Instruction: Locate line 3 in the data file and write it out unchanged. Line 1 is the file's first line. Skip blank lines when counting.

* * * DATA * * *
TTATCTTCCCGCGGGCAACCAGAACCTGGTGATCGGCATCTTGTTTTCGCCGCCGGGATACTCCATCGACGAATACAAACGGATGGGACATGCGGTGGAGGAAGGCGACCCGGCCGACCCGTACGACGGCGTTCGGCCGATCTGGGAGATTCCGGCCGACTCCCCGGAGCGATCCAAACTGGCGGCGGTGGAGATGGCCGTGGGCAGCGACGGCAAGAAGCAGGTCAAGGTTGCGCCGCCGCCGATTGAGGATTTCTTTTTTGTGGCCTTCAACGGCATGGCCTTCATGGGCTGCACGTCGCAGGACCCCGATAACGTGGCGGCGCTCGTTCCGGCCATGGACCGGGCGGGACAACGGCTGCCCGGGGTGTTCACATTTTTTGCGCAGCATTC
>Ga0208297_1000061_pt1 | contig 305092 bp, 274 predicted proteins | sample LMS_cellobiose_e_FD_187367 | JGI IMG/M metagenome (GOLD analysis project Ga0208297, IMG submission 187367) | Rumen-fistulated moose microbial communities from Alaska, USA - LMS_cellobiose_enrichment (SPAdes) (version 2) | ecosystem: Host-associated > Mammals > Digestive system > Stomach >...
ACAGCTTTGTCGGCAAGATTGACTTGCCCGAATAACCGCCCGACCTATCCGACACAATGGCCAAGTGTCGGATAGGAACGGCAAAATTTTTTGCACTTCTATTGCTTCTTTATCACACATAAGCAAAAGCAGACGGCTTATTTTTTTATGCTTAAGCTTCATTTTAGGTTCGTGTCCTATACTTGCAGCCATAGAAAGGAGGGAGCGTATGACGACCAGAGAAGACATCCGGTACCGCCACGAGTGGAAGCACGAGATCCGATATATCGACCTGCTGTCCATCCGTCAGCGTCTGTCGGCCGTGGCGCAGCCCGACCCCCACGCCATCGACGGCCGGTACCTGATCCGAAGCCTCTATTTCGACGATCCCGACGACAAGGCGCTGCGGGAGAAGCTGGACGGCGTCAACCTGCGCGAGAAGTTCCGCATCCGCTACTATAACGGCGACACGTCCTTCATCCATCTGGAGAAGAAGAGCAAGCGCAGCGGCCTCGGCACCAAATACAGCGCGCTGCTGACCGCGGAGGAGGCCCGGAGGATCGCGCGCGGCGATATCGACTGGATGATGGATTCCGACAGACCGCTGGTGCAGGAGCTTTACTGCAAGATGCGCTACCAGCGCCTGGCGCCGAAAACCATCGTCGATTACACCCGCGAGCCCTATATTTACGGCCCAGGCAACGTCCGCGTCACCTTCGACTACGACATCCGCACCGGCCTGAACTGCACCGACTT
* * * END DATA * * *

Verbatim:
ACAGCTTTGTCGGCAAGATTGACTTGCCCGAATAACCGCCCGACCTATCCGACACAATGGCCAAGTGTCGGATAGGAACGGCAAAATTTTTTGCACTTCTATTGCTTCTTTATCACACATAAGCAAAAGCAGACGGCTTATTTTTTTATGCTTAAGCTTCATTTTAGGTTCGTGTCCTATACTTGCAGCCATAGAAAGGAGGGAGCGTATGACGACCAGAGAAGACATCCGGTACCGCCACGAGTGGAAGCACGAGATCCGATATATCGACCTGCTGTCCATCCGTCAGCGTCTGTCGGCCGTGGCGCAGCCCGACCCCCACGCCATCGACGGCCGGTACCTGATCCGAAGCCTCTATTTCGACGATCCCGACGACAAGGCGCTGCGGGAGAAGCTGGACGGCGTCAACCTGCGCGAGAAGTTCCGCATCCGCTACTATAACGGCGACACGTCCTTCATCCATCTGGAGAAGAAGAGCAAGCGCAGCGGCCTCGGCACCAAATACAGCGCGCTGCTGACCGCGGAGGAGGCCCGGAGGATCGCGCGCGGCGATATCGACTGGATGATGGATTCCGACAGACCGCTGGTGCAGGAGCTTTACTGCAAGATGCGCTACCAGCGCCTGGCGCCGAAAACCATCGTCGATTACACCCGCGAGCCCTATATTTACGGCCCAGGCAACGTCCGCGTCACCTTCGACTACGACATCCGCACCGGCCTGAACTGCACCGACTT